Luminescence & Plants: when they shine of their own light [part 1]
In a spring night imagine your home’s courtyard directly illuminated by the plants that inhabit it, with no need of lamps or electric garden lights. In a not too distant future it might be possible, thanks to the natural luminescence of some plants: in recent years many research groups both, inside and outside the universities around the world, are moving in order to strengthen it by prospecting scenarios worthy of the movie Avatar.
Among the last in order of time there the researches of the project Glowing Plant, who in June 2013 have been able to collect something as 500.000 Dollars in funding through the platform of crowd funding Kickstarter for a study of genetic manipulation on plants that one day could be used for street lighting.
Luminescence, this unknown
Luminescence, or more properly bioluminescence, is called the light originated by a chemical reaction and emitted in an indipendent manner by a series of living organisms, generally of lower species. According to what I have read, the reaction is mediated by an enzyme called luciferasi on a pigment molecule called luciferina which in contact with oxygene enters into an excited state and then decays to form oxyluciferina, carbon bioxide and energy in the form of light, with a negligible amount of heat.
Living & luminescent beings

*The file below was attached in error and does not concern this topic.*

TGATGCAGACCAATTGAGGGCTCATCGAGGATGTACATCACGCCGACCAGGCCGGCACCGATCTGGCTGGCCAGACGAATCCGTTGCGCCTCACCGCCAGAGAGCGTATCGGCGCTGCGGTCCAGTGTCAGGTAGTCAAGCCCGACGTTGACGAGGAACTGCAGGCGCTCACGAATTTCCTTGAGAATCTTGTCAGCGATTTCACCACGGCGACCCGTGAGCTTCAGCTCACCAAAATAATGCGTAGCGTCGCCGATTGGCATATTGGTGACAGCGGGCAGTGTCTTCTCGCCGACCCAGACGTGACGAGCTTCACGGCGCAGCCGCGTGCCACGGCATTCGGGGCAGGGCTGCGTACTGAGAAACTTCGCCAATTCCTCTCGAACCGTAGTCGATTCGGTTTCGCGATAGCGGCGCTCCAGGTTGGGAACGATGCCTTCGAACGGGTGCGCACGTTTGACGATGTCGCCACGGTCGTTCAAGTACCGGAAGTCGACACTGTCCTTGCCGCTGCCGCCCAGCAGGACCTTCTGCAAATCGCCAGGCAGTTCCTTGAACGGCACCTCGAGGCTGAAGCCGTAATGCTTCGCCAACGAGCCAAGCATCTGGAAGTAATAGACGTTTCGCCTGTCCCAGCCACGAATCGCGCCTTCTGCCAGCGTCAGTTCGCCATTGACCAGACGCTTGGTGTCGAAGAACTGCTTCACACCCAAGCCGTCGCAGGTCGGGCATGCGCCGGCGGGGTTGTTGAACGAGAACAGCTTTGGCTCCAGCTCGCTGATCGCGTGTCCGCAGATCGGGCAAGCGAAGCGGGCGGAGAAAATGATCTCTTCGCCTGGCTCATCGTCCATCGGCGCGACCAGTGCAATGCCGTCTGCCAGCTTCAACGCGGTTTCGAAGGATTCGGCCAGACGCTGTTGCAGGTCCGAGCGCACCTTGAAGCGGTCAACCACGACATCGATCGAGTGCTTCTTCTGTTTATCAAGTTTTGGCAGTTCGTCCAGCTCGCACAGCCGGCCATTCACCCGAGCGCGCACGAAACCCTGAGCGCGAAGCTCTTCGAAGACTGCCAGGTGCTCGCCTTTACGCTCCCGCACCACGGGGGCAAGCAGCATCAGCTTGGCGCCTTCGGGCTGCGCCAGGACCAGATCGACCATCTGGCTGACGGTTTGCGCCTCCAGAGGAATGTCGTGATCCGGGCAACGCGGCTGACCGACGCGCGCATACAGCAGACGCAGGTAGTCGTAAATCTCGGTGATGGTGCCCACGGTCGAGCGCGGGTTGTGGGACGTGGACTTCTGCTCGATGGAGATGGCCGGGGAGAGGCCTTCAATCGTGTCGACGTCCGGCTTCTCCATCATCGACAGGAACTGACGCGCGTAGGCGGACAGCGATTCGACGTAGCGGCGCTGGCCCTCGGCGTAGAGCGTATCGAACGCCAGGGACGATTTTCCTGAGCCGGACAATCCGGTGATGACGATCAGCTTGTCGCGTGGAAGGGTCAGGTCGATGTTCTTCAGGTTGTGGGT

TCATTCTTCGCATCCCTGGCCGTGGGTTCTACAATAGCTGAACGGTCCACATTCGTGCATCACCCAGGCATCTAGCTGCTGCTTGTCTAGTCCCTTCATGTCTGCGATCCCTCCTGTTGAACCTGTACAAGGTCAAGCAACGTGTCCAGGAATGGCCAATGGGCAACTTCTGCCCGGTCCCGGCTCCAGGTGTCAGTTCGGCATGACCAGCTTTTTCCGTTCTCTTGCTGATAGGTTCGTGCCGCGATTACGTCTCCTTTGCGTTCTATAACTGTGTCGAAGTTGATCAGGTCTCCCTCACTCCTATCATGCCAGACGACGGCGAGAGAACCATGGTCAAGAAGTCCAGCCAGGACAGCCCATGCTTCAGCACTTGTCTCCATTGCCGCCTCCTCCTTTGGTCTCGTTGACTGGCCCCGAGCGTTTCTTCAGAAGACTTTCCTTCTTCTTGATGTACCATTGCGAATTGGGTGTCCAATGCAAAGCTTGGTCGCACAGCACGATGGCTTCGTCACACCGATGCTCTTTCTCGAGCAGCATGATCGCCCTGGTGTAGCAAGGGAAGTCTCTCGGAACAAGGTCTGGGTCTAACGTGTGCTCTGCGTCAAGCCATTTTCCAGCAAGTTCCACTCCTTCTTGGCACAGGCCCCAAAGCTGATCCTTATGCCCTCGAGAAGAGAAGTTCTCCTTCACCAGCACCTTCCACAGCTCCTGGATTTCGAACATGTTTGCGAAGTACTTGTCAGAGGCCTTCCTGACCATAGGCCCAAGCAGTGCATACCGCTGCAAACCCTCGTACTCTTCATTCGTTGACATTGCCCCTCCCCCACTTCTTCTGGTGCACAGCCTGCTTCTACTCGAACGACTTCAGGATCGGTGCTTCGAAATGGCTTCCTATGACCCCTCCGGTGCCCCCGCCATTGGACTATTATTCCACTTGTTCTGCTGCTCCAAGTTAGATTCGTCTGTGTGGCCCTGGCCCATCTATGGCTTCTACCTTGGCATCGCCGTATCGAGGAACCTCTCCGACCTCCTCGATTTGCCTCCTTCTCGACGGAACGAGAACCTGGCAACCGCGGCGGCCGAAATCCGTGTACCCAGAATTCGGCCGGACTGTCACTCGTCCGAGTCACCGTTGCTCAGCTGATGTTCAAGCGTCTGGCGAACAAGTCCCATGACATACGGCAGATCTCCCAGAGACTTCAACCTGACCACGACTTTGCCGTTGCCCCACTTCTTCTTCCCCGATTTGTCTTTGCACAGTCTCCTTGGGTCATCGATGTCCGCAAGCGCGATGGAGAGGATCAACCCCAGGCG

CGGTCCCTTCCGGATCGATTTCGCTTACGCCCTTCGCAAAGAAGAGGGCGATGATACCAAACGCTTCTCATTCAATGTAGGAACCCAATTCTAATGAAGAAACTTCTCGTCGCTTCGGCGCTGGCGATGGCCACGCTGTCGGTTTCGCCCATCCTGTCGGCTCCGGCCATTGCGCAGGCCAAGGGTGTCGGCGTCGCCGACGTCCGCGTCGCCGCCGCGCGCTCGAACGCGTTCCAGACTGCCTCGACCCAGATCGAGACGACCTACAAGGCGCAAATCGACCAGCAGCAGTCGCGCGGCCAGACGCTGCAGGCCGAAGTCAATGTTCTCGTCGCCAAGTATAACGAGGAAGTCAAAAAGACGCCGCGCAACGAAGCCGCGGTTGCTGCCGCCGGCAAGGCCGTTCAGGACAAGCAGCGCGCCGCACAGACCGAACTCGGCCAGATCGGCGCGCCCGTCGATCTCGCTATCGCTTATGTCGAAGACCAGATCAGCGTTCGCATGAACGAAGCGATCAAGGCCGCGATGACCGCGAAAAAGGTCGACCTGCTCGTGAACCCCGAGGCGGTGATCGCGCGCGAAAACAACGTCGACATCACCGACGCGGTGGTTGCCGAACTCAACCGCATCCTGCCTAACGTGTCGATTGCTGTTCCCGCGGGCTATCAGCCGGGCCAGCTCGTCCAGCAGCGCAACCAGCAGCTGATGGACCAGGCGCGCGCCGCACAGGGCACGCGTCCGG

In nature, while most of the bioluminescence life forms inhabit the deep seas, there are also examples in the earth, in which the emission of light is often used as a signal for the primary biological functions as the acquisition of food, the attraction of a mate or pollinating insects for reproduction., or even as defense from predator.
Just as fireflies are the bioluminescent creatures, which are the most familiar to us, there is a vast multitude of simple organisms that glow of their own light, which includes:
- bacteria: (fotobacteria),
- mosses (such as Schistostega osmundacea that emits its ultraviolet light from the old clefts);
- some fungi (from iridescent spores of the Panellus Stipticus to those of the Pleurotus olearius, which grows over the old stumps of olive trees and attracts nightlife insects for pollination);
- algae and single-celled organisms (such as Noctiluca scintillans or the Ceratium tripos),
- but also jellyfish and molluscs, fishes, worms and insects, whose emission is generally blue or green, yellow or red in some cases.
In New Guinea it seems to exist a such bright fungus to be tied on the back of the guides of the place, as signal for the rear in order not to get lost in the night.